Should Your Email Come From a Business or a Person? | | People first marketing
Should email come from a business or a person

Should Your Email Come From a Business or a Person?

Should Your Email Come From a Business or a Person?

People often ask me if the “from” field and the signature line in their emails should be their company name or their personal name.

With a couple of notable exceptions, I believe that emails should always come from the individual and association with their company should be included but it should be “light touch”.

The notable exception is if you are a big, well-known brand such as…
Apple
Walmart
Sony
…where there is no single face to the company (Virgin Atlantic could be an exception here).

But for the majority of businesses, communication should appear to come directly from the point of contact or authority that is recognised by the recipient because at the end of the day,

People buy People!

The Internet can be impersonal and it can isolate communication between individuals when trying to contact a large base all at once. Social media is changing that, but it’s still impersonal.

So to personalise it, you need to have a “voice” and “character”. Both of these need to be associated with a person and aligned to your brand values.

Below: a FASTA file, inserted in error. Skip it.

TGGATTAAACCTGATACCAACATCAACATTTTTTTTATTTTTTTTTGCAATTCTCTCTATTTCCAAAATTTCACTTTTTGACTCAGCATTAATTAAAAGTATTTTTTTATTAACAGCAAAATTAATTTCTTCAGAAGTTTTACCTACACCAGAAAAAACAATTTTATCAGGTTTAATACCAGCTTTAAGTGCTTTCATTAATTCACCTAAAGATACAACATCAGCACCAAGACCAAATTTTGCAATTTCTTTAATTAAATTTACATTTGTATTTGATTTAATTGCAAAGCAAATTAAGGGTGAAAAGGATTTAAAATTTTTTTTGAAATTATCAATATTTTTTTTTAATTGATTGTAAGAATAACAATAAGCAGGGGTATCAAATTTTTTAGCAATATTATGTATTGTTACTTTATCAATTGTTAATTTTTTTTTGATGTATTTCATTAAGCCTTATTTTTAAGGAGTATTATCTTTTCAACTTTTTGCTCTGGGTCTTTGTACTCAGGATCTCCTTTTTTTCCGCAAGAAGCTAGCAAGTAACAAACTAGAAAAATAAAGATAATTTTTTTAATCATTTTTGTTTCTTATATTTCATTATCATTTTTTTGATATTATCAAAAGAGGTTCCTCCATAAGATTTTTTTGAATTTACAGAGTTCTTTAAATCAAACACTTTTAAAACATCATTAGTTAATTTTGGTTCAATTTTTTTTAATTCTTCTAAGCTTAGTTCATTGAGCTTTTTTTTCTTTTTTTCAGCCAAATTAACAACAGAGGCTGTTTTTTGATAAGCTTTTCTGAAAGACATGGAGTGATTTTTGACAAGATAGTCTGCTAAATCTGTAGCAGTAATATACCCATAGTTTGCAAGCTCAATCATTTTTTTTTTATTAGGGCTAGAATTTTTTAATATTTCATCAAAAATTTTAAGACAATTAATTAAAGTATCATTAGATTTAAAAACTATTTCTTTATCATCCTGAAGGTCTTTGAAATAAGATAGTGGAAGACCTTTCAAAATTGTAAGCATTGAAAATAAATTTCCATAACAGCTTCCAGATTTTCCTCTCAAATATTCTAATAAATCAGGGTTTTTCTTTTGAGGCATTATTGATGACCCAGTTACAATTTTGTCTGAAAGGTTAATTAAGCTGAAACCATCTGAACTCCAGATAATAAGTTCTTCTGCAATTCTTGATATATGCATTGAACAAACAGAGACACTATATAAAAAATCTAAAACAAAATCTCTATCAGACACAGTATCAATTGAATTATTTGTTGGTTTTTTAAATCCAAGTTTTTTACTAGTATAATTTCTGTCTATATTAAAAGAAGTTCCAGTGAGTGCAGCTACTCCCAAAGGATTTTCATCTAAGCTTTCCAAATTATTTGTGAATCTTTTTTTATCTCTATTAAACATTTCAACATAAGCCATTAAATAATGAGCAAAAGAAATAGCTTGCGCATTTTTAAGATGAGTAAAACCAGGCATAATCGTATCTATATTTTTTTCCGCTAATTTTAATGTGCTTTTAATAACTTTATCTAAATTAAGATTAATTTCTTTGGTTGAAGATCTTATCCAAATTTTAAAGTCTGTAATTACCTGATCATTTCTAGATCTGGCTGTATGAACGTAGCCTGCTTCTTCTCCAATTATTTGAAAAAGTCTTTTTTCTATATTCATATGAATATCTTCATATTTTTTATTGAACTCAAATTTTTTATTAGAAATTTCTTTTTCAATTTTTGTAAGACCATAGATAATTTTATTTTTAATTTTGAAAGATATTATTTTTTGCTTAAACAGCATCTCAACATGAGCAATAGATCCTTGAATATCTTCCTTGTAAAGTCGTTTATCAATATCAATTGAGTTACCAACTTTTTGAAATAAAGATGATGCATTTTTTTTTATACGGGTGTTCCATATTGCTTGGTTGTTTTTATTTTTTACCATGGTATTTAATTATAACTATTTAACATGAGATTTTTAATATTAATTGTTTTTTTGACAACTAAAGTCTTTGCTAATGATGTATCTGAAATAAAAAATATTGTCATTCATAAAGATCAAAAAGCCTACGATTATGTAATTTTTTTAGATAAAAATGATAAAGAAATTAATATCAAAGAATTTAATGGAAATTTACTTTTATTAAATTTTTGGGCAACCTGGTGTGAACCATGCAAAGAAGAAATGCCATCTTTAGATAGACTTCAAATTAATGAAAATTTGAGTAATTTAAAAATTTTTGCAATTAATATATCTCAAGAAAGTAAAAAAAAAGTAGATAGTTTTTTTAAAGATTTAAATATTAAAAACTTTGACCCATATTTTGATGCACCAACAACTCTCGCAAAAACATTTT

If you want to get the most return from your email marketing, make sure that you’re establishing yourself as a resonant authority with a voice that people within your audience want to listen to and relate with.

Don’t force becoming a faceless company or brand. This is not what branding is about, try to align yourself as a real human being who people can connect with and learn from.

When they can connect to you as a person, you’ll get much higher results with your email marketing campaigns.

So the short answer is:

Your Emails Should Come From YOU!

People want to do business with people, so be “that person” within your market. An as a final closing note, always ask for a response. This proves that you care about your audience and want to hear their point of view and other problems. One of my best methods of customer research is in asking for responses. The more you ask the better your understanding will become.

Have you had a situation where this is true or opposite? I am interested in hearing your views on this and other topics. Please comment below.

Follow Onur Ibrahim on LinkedIn for more thoughts on brand strategy and communications.

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